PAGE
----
Integrity has become a concept and topic with more reputation in research on government and governance, as well as in actual policy making at all stages.

Integrity in leaders refers to being honest, trustworthy, and reliable. Leaders with integrity act in harmony with their words and own up to their mistakes, as opposed to hiding them, blaming their team, or making excuses. It is perhaps the most important code of leadership and dependent on integrity because it demands candor and honesty. Many companies and organizations fail because they don't follow the reality principle. Integrity means telling the truth even if the truth is ugly.

Governance is nowadays a popular concept that relates to power; authority; politics; policy; administration; government; steering; management; and organization. Governance is all about addressing collective problems and interests.

Ethical Leadership

Ethical leadership has been defined in many ways and although much has been said about the importance of ethical leadership, the topic has received somewhat patchy empirical attention. One recent definition tells us that ethical leadership should be about “the creation and fulfilment of worthwhile opportunities by honorable means.” In any setting where the achievement of values-based governance is sought, the issue of leaders’ values becomes integral to establishing an ethical organization. There is little doubt that ethical leaders are those who adhere to strong personal values emanating from notions of correctness, fairness, equity and reasonableness.

Practical Ways Leaders Can Develop/Display Integrity

  • It should go without saying but bears repeating: Be honest, and treat people well. Don’t exaggerate successes, and be quick to praise others’ contributions.
  • Leaders also need to hold themselves accountable not just to their superiors but also to their peers and staff. Similarly, they must treat everyone fairly, regardless of a person’s standing in the organization.
  • Consider conducting a self-audit. Start by thinking about others you admire. What makes them admirable? Which of their attributes do you want to emulate, and how successful are your efforts to do so? If you find you’re lacking in an area, try to determine why.
  • Find out how others view you. It’s one thing to ponder how we think we’re perceived, but quite another to know for sure. Talk to your manager, employees and network contacts outside of the company about what you do well and what you can do better.
  • Don’t be afraid to be vulnerable with your staff. If you make a mistake, say so and do all you can to fix it. Your employees don’t expect you to be perfect, and you can alienate them if you are unable to admit fault when things go wrong.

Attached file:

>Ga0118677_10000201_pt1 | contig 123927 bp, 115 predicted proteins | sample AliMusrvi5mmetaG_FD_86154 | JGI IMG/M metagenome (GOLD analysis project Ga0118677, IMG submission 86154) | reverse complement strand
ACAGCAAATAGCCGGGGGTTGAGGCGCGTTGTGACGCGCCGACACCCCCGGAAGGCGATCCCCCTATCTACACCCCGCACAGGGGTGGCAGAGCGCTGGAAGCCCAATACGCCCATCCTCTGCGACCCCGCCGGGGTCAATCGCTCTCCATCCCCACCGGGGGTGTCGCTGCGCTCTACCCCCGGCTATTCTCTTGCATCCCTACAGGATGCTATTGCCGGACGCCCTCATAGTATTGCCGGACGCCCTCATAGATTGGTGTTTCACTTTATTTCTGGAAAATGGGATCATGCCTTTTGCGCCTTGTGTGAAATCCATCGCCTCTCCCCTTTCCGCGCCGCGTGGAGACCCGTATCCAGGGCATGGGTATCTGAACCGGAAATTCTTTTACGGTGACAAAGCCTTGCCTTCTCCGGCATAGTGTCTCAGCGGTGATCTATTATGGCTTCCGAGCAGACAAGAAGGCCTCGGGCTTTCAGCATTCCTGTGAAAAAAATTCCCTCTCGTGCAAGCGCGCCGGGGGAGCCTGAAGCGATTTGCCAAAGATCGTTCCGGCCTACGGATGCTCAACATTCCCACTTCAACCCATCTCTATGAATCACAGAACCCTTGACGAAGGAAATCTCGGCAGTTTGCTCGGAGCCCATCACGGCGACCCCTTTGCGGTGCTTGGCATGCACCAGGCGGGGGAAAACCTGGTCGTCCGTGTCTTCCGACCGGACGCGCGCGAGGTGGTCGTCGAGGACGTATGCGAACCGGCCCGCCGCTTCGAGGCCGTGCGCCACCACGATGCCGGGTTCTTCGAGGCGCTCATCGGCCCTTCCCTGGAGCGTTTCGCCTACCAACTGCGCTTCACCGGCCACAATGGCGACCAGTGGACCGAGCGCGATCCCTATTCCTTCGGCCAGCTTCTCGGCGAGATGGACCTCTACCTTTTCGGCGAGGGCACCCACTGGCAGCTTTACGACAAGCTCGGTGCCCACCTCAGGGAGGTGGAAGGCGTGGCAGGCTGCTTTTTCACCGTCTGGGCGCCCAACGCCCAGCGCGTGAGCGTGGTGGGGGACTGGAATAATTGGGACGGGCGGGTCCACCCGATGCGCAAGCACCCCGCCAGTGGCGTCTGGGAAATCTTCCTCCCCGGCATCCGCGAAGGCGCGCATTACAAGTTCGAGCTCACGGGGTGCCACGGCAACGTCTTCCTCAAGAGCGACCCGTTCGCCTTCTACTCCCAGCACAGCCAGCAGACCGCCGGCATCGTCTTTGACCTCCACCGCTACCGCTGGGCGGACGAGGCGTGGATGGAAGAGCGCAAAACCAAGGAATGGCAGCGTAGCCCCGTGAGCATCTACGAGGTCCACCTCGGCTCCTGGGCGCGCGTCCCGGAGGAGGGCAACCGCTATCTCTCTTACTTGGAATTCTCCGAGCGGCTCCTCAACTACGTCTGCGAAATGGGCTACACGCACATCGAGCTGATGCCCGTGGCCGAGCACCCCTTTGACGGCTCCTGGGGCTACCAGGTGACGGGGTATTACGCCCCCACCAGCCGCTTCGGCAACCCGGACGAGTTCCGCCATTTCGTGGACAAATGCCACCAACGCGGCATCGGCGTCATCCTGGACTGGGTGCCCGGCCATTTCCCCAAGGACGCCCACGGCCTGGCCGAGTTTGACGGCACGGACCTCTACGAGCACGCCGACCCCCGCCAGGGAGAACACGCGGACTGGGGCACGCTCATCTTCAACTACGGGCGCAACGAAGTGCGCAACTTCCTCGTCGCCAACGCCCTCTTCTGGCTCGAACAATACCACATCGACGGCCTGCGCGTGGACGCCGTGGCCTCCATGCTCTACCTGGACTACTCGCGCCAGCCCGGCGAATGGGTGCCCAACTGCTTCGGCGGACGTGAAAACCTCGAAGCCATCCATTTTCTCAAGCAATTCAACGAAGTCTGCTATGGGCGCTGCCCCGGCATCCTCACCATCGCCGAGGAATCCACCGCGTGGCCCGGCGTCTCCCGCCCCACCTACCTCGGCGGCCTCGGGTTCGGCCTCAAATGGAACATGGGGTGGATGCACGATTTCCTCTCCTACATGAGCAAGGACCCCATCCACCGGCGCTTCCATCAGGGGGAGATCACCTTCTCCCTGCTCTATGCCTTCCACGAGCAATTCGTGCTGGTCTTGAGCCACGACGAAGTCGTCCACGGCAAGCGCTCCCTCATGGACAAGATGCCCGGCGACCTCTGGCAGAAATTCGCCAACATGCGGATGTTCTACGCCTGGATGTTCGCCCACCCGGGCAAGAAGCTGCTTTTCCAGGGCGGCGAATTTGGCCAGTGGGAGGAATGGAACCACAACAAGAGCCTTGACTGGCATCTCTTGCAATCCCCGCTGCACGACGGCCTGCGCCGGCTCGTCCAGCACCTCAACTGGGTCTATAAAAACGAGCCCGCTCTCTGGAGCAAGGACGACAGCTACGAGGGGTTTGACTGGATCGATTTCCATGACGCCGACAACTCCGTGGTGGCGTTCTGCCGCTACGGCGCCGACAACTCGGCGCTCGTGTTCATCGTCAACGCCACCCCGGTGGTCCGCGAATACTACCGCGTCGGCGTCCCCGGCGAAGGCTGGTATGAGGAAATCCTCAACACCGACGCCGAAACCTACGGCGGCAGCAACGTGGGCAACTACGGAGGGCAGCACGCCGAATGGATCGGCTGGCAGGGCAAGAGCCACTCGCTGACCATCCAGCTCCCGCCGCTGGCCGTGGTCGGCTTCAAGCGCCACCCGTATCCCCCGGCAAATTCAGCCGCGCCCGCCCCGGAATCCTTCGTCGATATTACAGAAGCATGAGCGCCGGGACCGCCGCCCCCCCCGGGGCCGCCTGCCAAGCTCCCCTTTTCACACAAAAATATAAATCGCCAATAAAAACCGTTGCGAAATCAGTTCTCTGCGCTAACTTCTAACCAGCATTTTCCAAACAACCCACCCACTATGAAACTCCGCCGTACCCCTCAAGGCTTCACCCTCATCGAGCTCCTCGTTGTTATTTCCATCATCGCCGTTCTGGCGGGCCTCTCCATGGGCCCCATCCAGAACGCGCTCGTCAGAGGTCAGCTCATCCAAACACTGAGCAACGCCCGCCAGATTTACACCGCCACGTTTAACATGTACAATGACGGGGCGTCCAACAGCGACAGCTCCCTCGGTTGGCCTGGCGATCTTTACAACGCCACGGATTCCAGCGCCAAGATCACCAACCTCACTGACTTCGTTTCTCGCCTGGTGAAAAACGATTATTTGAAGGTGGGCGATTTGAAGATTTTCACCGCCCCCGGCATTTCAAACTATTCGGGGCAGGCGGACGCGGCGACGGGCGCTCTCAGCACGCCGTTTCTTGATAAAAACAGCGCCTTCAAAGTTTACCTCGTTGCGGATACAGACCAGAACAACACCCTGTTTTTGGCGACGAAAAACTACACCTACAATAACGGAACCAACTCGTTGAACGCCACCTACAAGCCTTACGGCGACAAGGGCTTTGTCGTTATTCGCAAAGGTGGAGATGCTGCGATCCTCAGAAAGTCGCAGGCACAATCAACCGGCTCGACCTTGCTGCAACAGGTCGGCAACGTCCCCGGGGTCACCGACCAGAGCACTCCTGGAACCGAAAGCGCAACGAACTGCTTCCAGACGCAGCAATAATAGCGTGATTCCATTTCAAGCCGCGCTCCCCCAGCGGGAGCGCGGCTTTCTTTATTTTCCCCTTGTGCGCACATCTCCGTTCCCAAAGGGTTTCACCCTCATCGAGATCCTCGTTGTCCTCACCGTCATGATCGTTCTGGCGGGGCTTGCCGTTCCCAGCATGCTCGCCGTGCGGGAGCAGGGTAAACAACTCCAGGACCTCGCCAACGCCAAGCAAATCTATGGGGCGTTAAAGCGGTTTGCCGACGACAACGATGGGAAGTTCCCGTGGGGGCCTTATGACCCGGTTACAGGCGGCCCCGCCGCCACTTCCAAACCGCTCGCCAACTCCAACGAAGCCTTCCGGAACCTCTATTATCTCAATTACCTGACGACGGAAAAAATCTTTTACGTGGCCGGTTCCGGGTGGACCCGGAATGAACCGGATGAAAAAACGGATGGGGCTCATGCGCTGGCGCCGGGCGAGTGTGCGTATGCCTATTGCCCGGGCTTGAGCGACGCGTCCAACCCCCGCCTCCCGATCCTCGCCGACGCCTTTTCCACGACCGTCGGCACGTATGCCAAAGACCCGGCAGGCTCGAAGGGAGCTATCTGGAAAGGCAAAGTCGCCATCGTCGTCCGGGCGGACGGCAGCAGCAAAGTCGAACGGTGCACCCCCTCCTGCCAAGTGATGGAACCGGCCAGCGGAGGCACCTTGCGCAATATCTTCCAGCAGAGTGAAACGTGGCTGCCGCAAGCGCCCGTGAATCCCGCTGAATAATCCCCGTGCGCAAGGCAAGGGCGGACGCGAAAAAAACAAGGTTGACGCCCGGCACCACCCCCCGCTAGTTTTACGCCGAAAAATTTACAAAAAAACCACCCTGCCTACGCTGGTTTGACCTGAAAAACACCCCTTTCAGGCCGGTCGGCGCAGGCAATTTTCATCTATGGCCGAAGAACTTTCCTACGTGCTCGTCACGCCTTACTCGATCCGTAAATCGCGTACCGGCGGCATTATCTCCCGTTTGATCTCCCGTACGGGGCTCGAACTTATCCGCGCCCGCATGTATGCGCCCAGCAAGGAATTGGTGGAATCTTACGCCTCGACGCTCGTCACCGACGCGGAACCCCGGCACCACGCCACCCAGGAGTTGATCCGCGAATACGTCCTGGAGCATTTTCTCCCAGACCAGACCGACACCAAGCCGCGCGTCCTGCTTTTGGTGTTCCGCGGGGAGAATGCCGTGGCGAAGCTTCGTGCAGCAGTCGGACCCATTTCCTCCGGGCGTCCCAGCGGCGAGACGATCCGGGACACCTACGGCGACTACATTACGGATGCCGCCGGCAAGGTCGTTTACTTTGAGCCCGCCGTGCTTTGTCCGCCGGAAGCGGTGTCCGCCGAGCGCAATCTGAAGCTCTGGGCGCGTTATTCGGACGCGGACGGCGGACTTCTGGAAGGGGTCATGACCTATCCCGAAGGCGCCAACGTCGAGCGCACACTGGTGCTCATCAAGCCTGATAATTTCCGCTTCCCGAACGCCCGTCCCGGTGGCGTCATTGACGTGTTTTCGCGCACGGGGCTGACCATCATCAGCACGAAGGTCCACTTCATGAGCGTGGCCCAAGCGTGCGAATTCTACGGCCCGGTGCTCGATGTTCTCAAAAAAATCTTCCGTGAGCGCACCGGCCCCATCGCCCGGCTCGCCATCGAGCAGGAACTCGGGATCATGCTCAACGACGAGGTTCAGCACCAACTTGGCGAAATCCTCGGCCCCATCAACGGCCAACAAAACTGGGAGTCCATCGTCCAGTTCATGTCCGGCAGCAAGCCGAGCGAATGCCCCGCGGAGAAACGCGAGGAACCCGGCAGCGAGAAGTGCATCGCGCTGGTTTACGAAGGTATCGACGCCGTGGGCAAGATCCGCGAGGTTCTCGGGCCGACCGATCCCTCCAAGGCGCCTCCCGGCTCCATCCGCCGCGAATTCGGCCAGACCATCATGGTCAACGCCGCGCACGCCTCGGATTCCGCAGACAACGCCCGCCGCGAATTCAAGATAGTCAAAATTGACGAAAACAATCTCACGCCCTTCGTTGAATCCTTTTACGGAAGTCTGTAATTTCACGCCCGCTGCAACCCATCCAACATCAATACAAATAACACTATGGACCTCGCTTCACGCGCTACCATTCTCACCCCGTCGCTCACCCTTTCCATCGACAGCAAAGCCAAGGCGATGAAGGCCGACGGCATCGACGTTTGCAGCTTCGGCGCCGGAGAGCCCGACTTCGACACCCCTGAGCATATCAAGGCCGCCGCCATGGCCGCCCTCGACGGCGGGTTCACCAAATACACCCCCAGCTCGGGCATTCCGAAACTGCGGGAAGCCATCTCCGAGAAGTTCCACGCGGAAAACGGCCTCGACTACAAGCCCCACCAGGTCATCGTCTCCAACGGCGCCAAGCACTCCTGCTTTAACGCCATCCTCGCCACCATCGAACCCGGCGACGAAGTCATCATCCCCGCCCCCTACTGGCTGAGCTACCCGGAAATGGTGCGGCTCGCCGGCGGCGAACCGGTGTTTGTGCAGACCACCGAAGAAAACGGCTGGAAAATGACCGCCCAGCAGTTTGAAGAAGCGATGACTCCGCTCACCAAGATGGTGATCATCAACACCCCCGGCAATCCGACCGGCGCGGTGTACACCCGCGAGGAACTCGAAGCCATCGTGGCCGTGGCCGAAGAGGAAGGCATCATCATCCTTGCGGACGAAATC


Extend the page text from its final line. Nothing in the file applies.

Majority of leaders and companies profess to “value integrity”. But they may not all understand or agree on the definition of this popular term. When leaders determine what integrity looks like in their organization, they need to emphasize and highlight it at every turn. Leaders need to model and then actively, visibly, reinforce integrity for everyone in the organization – and this is true for leaders and leaders at every level of the organization. Regardless of job description or title, every leader must be responsible for modeling integrity.

However, since leaders are the most visible members of the organization, and since they have the potential to cause the most reputational damage. It’s crucial for them to support compliance, accountability and ethical behavior.


Principles of Good Governance

While Effectiveness and efficiency are considered core features of good governance, Voice and accountability imply that all managers in the public sector are “held responsible for carrying out a defined set of duties or tasks, and for conforming with rules and standards applicable to their posts.” In this context, freedom of expression, freedom of association, and the free media are important in ensuring that people can participate in a meaningful way in the pursuit of truth, honesty and integrity.

Good governance plays an important role in providing an enabling environment if the principles underpinning it are in place. Most scholars consider integrity to be a requirement for ethical and effective leadership. It is a firm belief in good leadership that leaders should walk their ethical talk by living, and not merely verbally promoting, the organization’s value system and design. Leaders should personally demonstrate commitment and loyalty to the organization by behaving and leading with integrity and by showing what it means to behave consistently and congruently with

what they profess. Trustworthiness and integrity have been identified as essential aspects of effective transformational leaders. Leaders with integrity always encourage open and honest communication, particularly in discussions that concern decision-making. After existing for centuries, governance has recently emerged as a salient concept.

The principles of good governance serve as a catalyst to make us aware of the values that are considered important in any leadership setting. In this context, the desire to lead with fairness, justice and integrity require a strong commitment to knowing oneself and to living in accordance with a clearly established set of core values and principles. Respecting one’s self translates transcendently to showing respect to and for others.

A leader must be flexible and open in numerous contexts so that the needs of the organization can be effectively met, but integrity is not negotiable and must therefore be adopted as a way of life. Becoming a leader with a high level of integrity is a journey filled with challenges, errors and lessons, with rewards for the greater public good if this goal achieved, a legacy of good leadership that is grounded in integrity will have a lasting effect.

By Educationist,

Eunice Nding’o